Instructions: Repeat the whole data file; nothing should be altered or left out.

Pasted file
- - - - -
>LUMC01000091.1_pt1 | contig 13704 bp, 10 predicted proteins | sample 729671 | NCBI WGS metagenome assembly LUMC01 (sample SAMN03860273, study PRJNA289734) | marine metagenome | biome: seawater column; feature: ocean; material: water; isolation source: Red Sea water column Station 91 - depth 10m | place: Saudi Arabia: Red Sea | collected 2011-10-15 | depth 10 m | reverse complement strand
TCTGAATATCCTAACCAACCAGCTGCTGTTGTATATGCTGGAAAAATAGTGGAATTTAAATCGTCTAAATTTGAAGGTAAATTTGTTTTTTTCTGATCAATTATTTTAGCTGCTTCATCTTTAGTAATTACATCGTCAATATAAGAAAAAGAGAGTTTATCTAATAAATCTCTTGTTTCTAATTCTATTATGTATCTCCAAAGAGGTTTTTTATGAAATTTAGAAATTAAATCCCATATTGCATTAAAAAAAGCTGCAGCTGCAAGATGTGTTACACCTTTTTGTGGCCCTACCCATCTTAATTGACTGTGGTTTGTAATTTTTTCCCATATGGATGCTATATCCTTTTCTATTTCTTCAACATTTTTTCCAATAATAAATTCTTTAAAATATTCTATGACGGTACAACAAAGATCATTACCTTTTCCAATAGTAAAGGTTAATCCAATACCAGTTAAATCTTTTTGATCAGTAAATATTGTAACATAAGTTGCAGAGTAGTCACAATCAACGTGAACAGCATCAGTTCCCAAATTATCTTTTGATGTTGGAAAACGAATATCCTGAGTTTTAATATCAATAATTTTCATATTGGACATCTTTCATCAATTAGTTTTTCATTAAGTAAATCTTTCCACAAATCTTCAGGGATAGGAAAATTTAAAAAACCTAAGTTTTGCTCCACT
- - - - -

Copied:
>LUMC01000091.1_pt1 | contig 13704 bp, 10 predicted proteins | sample 729671 | NCBI WGS metagenome assembly LUMC01 (sample SAMN03860273, study PRJNA289734) | marine metagenome | biome: seawater column; feature: ocean; material: water; isolation source: Red Sea water column Station 91 - depth 10m | place: Saudi Arabia: Red Sea | collected 2011-10-15 | depth 10 m | reverse complement strand
TCTGAATATCCTAACCAACCAGCTGCTGTTGTATATGCTGGAAAAATAGTGGAATTTAAATCGTCTAAATTTGAAGGTAAATTTGTTTTTTTCTGATCAATTATTTTAGCTGCTTCATCTTTAGTAATTACATCGTCAATATAAGAAAAAGAGAGTTTATCTAATAAATCTCTTGTTTCTAATTCTATTATGTATCTCCAAAGAGGTTTTTTATGAAATTTAGAAATTAAATCCCATATTGCATTAAAAAAAGCTGCAGCTGCAAGATGTGTTACACCTTTTTGTGGCCCTACCCATCTTAATTGACTGTGGTTTGTAATTTTTTCCCATATGGATGCTATATCCTTTTCTATTTCTTCAACATTTTTTCCAATAATAAATTCTTTAAAATATTCTATGACGGTACAACAAAGATCATTACCTTTTCCAATAGTAAAGGTTAATCCAATACCAGTTAAATCTTTTTGATCAGTAAATATTGTAACATAAGTTGCAGAGTAGTCACAATCAACGTGAACAGCATCAGTTCCCAAATTATCTTTTGATGTTGGAAAACGAATATCCTGAGTTTTAATATCAATAATTTTCATATTGGACATCTTTCATCAATTAGTTTTTCATTAAGTAAATCTTTCCACAAATCTTCAGGGATAGGAAAATTTAAAAAACCTAAGTTTTGCTCCACT